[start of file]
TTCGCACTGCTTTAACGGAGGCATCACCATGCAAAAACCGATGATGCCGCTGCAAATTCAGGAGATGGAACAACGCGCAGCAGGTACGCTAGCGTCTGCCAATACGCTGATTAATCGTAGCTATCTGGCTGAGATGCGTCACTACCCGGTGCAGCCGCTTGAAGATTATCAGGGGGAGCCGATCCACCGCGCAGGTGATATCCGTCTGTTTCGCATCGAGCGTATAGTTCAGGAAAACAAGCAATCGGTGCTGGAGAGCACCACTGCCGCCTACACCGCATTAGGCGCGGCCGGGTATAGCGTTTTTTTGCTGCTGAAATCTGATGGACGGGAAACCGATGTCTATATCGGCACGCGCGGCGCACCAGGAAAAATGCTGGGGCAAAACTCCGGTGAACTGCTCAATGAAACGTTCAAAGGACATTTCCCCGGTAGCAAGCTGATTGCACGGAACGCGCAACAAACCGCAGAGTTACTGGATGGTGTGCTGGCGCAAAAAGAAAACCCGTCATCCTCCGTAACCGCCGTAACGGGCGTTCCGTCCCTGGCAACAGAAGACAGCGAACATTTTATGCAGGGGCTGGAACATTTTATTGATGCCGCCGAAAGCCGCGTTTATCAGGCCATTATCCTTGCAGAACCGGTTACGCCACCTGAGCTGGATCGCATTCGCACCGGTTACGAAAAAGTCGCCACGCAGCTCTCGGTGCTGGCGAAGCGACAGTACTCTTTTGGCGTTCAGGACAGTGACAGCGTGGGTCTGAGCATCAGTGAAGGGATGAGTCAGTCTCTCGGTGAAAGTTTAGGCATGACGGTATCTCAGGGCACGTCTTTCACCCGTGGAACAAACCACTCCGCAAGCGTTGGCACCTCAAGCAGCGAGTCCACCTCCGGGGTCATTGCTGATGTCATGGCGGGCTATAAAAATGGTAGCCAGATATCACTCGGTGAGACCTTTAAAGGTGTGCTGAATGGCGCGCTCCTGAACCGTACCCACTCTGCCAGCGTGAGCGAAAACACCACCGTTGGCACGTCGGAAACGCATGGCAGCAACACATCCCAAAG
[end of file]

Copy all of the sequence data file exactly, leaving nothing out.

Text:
TTCGCACTGCTTTAACGGAGGCATCACCATGCAAAAACCGATGATGCCGCTGCAAATTCAGGAGATGGAACAACGCGCAGCAGGTACGCTAGCGTCTGCCAATACGCTGATTAATCGTAGCTATCTGGCTGAGATGCGTCACTACCCGGTGCAGCCGCTTGAAGATTATCAGGGGGAGCCGATCCACCGCGCAGGTGATATCCGTCTGTTTCGCATCGAGCGTATAGTTCAGGAAAACAAGCAATCGGTGCTGGAGAGCACCACTGCCGCCTACACCGCATTAGGCGCGGCCGGGTATAGCGTTTTTTTGCTGCTGAAATCTGATGGACGGGAAACCGATGTCTATATCGGCACGCGCGGCGCACCAGGAAAAATGCTGGGGCAAAACTCCGGTGAACTGCTCAATGAAACGTTCAAAGGACATTTCCCCGGTAGCAAGCTGATTGCACGGAACGCGCAACAAACCGCAGAGTTACTGGATGGTGTGCTGGCGCAAAAAGAAAACCCGTCATCCTCCGTAACCGCCGTAACGGGCGTTCCGTCCCTGGCAACAGAAGACAGCGAACATTTTATGCAGGGGCTGGAACATTTTATTGATGCCGCCGAAAGCCGCGTTTATCAGGCCATTATCCTTGCAGAACCGGTTACGCCACCTGAGCTGGATCGCATTCGCACCGGTTACGAAAAAGTCGCCACGCAGCTCTCGGTGCTGGCGAAGCGACAGTACTCTTTTGGCGTTCAGGACAGTGACAGCGTGGGTCTGAGCATCAGTGAAGGGATGAGTCAGTCTCTCGGTGAAAGTTTAGGCATGACGGTATCTCAGGGCACGTCTTTCACCCGTGGAACAAACCACTCCGCAAGCGTTGGCACCTCAAGCAGCGAGTCCACCTCCGGGGTCATTGCTGATGTCATGGCGGGCTATAAAAATGGTAGCCAGATATCACTCGGTGAGACCTTTAAAGGTGTGCTGAATGGCGCGCTCCTGAACCGTACCCACTCTGCCAGCGTGAGCGAAAACACCACCGTTGGCACGTCGGAAACGCATGGCAGCAACACATCCCAAAG